Q: Why are there so few post-publication comments in PLoS ONE?

PLoS ONE is a lower-tier journal. Most scientists have a backlog of potentially highly important papers to catch up on. It is, thus, to be expected that most papers will get few reviews.

If we ever get the ultimate solution, i.e. the ideal free publication system with open post-publication peer review, most papers will get few reviews just as is the case now for PLoS ONE.

On the one hand, this serves a positive function: The community allocates its resources so as to pay more attention to papers with evidence of high quality. On the other hand, there is the danger that good or great work goes completely ignored.

To avoid the zero-reviews scenario, the traditional editor-soliciting of reviews remains an important mechanism in the new system: It helps get a basic quality estimate for each serious scientific paper, so as to get the broader reception of the paper on its way.

An additional mechanism for the new system is that of author-solicited reviews. This would work similarly to recommendations and could help extremely controversial work to acquire some support. Solicited reviews will need to be marked as author-solicited or editor-solicited, so this information can be taken into account by any automatic paper assessment function.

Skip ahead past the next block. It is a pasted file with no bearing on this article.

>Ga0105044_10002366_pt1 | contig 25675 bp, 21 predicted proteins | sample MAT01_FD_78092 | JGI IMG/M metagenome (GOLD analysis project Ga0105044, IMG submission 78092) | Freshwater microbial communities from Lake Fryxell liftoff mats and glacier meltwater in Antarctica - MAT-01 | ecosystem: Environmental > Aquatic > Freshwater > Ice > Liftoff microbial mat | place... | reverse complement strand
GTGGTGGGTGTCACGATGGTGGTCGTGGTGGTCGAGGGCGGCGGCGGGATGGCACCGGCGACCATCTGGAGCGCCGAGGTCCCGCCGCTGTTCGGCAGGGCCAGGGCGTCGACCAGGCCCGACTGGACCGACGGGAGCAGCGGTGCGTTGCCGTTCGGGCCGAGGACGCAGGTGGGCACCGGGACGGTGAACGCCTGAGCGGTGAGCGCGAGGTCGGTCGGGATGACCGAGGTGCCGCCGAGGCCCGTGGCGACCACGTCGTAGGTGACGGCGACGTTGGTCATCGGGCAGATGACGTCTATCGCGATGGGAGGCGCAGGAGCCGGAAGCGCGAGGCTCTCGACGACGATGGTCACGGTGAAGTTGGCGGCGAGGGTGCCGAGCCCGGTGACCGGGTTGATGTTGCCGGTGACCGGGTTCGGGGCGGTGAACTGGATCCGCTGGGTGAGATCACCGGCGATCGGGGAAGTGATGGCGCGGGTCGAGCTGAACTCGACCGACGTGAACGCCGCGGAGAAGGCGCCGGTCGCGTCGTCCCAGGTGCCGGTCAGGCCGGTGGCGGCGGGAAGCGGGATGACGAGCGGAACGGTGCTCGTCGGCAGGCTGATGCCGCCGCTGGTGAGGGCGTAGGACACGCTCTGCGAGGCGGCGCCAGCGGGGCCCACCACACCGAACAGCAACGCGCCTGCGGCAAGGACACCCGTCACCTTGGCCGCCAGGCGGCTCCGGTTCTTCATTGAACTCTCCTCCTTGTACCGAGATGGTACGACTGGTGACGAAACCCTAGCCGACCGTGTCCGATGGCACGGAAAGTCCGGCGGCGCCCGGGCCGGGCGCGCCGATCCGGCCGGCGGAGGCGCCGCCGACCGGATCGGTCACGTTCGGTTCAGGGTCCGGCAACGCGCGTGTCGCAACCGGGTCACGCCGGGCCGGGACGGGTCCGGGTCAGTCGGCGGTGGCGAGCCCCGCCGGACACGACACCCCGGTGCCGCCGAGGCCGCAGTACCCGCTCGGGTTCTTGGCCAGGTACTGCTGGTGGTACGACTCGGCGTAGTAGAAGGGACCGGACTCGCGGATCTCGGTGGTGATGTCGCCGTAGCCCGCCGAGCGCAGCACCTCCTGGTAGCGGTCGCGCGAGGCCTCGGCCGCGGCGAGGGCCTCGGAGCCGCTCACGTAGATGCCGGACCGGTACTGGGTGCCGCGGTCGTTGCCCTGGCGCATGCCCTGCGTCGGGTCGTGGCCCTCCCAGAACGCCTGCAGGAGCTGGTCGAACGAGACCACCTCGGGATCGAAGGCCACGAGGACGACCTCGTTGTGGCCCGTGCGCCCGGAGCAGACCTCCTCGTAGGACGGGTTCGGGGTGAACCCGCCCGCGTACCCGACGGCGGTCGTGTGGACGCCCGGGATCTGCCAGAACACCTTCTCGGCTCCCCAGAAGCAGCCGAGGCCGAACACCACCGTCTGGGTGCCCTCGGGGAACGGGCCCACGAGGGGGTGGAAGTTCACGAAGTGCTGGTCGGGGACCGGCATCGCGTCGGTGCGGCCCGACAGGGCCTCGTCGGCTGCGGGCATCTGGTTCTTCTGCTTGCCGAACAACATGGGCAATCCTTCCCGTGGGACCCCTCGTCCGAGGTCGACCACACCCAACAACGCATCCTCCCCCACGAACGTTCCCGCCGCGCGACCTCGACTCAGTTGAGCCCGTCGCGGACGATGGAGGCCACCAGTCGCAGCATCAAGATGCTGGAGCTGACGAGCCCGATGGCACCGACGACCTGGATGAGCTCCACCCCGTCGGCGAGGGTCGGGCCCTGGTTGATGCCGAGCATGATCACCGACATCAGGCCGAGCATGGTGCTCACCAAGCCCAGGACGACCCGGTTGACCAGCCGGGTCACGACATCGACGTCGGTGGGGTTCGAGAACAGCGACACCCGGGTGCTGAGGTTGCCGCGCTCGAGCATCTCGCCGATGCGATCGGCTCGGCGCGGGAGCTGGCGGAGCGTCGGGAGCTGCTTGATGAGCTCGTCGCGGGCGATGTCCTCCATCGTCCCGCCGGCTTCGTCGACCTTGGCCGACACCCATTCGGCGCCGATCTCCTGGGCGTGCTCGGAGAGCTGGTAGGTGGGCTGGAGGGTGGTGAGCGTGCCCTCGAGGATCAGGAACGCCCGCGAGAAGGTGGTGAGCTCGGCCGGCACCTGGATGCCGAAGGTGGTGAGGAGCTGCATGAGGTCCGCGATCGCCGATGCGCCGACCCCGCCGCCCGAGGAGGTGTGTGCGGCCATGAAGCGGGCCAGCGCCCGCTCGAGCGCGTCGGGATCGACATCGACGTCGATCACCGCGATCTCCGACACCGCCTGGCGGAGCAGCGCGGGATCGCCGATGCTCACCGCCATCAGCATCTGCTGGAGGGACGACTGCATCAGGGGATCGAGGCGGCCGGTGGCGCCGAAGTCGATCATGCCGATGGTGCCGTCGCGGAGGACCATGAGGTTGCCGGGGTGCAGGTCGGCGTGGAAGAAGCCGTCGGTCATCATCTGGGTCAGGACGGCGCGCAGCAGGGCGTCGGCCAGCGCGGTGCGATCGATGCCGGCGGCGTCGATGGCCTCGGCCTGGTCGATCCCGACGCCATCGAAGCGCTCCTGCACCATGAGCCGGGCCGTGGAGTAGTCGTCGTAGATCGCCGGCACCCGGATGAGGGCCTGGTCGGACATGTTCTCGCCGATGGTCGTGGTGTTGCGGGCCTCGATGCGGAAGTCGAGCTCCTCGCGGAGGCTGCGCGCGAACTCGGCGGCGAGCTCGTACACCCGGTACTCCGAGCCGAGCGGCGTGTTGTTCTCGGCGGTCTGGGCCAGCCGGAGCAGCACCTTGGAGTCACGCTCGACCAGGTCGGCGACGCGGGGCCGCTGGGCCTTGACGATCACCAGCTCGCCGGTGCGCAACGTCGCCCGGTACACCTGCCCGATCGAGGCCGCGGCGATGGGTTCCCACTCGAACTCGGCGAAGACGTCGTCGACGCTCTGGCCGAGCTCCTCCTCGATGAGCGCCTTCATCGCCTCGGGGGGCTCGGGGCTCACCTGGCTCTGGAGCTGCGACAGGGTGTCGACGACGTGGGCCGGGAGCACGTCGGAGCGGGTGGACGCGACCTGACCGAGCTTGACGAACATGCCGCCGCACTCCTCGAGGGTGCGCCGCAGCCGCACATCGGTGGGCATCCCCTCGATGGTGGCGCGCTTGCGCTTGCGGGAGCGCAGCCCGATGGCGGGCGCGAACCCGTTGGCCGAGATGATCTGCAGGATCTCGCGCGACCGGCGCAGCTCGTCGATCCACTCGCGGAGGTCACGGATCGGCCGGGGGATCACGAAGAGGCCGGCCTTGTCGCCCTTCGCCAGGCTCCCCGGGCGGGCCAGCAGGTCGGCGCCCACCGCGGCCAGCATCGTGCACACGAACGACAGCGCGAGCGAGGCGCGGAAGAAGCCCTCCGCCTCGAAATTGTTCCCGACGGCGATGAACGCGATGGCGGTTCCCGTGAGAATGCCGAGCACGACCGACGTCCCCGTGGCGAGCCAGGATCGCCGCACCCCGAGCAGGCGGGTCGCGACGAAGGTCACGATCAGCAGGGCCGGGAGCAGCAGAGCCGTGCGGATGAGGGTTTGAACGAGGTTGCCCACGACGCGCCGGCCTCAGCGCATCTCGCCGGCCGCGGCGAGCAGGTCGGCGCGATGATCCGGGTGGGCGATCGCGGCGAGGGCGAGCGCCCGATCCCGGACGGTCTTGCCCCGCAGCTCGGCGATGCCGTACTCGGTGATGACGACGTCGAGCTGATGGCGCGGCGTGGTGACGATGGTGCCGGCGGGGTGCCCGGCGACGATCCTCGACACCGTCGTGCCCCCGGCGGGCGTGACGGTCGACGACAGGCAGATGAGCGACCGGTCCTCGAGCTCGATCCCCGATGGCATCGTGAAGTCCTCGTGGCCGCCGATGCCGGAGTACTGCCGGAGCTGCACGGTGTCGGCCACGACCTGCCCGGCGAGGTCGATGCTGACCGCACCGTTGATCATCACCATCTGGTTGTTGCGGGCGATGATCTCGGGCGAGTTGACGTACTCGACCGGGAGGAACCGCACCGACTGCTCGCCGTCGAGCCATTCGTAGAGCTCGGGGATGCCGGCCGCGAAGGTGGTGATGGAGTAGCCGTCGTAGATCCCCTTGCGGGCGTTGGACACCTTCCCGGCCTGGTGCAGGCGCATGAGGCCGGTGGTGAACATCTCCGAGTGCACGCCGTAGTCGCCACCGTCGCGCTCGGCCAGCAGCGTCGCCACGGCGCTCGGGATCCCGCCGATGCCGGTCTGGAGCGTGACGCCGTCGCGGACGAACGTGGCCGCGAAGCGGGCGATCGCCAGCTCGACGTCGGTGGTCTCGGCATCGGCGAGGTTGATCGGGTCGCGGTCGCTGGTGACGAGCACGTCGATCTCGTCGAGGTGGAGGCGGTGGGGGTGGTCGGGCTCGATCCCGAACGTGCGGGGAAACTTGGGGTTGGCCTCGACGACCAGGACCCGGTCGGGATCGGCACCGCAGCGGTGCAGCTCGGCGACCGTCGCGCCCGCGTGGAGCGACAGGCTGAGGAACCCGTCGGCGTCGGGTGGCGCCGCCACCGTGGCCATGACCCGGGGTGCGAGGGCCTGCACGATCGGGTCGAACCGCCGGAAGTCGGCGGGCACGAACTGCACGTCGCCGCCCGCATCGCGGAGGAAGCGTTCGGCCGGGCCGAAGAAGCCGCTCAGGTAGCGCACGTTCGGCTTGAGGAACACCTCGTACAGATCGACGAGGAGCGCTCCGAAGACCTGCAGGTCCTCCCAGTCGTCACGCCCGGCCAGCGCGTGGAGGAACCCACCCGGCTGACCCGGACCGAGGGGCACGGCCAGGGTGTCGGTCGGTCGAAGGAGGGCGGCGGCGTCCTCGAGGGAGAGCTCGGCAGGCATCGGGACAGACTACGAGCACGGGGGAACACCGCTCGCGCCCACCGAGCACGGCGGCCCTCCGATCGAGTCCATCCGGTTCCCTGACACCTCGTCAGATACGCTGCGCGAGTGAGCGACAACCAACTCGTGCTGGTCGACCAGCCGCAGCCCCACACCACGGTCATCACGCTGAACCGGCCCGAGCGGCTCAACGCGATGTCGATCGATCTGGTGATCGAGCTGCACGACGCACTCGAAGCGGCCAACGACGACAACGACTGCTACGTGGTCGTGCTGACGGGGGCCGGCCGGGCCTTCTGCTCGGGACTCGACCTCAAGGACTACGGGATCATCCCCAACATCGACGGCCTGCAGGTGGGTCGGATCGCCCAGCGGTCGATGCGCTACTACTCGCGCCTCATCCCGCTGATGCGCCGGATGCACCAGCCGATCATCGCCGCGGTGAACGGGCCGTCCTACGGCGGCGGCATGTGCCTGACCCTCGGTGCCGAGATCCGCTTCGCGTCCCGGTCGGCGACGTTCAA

Open post-publication peer review is distinct from the PLoS ONE system. PLoS ONE combines traditional pre-publication review with post-publication commenting. While it promotes publishing of the pre-publication reviews alongside the paper, it allows reviewers to opt for their reviews to remain secret.

In open post-publication peer review, every review is public, including its numerical ratings. In such a system, each PLoS ONE paper would have two to three editor-solicited reviews at its side (PLoS ONE states that the average number of pre-publication reviews is 2.6) and the papers could be ranked according to their ratings.

In addition, the reviews would assess and rate importance along with technical soundness, whereas in PLoS ONE the reviews assess only technical soundness.

Technical soundness is a low bar, so acceptance in PLoS ONE will not place a random paper high on anyone’s list of reading priorities. The best papers in PLoS ONE probably deserve continued evaluation through peer review. The editor-solited review process should therefore be used to get initial numerical estimates of paper quality on multiple scales including importance. This would allow PLoS ONE fans to prioritize their reading of the journal and comment on the best papers.

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